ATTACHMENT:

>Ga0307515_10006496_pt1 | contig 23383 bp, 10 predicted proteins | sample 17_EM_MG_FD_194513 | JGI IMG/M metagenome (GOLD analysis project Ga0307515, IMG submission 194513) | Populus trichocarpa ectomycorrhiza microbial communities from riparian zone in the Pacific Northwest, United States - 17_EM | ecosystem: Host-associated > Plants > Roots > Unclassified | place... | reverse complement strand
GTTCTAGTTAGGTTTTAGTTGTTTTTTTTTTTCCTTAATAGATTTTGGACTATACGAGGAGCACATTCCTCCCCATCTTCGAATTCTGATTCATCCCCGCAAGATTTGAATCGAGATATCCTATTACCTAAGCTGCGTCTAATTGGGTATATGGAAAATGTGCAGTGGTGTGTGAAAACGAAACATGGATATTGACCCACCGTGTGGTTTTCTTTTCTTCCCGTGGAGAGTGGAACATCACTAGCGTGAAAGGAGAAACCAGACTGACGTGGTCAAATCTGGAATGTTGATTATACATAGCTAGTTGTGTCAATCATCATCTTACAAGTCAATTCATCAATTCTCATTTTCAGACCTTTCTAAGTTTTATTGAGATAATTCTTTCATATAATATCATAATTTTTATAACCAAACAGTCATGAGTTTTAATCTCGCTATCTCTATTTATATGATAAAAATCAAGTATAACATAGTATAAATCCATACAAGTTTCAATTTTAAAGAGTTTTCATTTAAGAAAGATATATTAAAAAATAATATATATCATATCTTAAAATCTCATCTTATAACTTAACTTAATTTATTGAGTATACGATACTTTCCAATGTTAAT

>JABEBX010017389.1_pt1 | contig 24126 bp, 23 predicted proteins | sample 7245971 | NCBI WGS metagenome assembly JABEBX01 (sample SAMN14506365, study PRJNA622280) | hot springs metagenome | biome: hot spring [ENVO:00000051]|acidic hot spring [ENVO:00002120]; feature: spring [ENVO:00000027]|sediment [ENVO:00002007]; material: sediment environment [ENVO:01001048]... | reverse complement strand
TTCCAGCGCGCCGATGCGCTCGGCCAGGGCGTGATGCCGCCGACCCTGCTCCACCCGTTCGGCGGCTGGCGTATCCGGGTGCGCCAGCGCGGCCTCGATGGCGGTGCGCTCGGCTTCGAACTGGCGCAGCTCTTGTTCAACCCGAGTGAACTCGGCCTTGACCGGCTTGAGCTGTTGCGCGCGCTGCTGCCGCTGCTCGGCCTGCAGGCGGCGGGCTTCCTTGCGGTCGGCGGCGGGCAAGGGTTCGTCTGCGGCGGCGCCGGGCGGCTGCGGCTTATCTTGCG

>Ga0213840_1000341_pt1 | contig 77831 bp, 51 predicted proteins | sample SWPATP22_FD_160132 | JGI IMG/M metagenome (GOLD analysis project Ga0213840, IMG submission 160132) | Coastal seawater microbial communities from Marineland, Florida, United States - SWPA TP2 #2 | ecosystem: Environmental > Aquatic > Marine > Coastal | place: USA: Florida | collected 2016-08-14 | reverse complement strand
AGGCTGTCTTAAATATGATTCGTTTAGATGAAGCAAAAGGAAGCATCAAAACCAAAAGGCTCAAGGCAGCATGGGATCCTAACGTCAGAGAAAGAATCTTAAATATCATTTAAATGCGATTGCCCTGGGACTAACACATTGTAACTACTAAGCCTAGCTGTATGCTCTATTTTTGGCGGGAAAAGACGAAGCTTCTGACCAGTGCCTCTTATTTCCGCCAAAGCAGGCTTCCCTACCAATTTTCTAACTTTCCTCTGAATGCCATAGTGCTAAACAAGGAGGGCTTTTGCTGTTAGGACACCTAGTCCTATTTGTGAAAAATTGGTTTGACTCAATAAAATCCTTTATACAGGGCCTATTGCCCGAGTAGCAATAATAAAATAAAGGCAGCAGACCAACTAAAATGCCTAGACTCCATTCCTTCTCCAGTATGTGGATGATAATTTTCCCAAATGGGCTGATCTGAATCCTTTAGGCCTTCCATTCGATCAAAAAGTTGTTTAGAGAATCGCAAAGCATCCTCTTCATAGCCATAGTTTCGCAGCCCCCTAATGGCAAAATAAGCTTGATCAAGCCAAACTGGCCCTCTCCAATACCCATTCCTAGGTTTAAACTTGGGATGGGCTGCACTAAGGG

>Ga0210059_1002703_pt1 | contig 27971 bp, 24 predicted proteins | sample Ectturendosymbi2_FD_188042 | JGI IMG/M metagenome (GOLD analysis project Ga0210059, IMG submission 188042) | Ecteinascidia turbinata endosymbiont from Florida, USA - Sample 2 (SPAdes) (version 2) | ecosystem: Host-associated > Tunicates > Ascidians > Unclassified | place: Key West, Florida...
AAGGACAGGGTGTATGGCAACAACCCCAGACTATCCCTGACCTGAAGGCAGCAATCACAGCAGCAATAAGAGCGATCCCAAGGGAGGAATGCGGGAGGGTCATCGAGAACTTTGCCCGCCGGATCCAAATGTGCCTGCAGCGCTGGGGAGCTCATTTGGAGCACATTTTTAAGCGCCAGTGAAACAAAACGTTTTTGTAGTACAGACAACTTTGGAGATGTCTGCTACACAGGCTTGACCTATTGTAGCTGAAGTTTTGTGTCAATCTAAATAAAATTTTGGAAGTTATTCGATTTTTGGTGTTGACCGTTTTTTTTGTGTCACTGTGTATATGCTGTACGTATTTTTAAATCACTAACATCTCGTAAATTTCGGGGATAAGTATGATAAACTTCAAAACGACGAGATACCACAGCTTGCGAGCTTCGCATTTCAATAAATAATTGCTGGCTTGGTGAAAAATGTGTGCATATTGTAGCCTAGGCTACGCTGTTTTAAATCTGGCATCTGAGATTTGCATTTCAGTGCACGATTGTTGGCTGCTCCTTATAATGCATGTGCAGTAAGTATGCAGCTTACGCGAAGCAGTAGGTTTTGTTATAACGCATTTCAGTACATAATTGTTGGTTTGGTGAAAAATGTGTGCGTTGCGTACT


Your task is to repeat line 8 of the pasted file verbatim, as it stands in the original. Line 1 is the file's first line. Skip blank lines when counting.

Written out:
AAGGACAGGGTGTATGGCAACAACCCCAGACTATCCCTGACCTGAAGGCAGCAATCACAGCAGCAATAAGAGCGATCCCAAGGGAGGAATGCGGGAGGGTCATCGAGAACTTTGCCCGCCGGATCCAAATGTGCCTGCAGCGCTGGGGAGCTCATTTGGAGCACATTTTTAAGCGCCAGTGAAACAAAACGTTTTTGTAGTACAGACAACTTTGGAGATGTCTGCTACACAGGCTTGACCTATTGTAGCTGAAGTTTTGTGTCAATCTAAATAAAATTTTGGAAGTTATTCGATTTTTGGTGTTGACCGTTTTTTTTGTGTCACTGTGTATATGCTGTACGTATTTTTAAATCACTAACATCTCGTAAATTTCGGGGATAAGTATGATAAACTTCAAAACGACGAGATACCACAGCTTGCGAGCTTCGCATTTCAATAAATAATTGCTGGCTTGGTGAAAAATGTGTGCATATTGTAGCCTAGGCTACGCTGTTTTAAATCTGGCATCTGAGATTTGCATTTCAGTGCACGATTGTTGGCTGCTCCTTATAATGCATGTGCAGTAAGTATGCAGCTTACGCGAAGCAGTAGGTTTTGTTATAACGCATTTCAGTACATAATTGTTGGTTTGGTGAAAAATGTGTGCGTTGCGTACT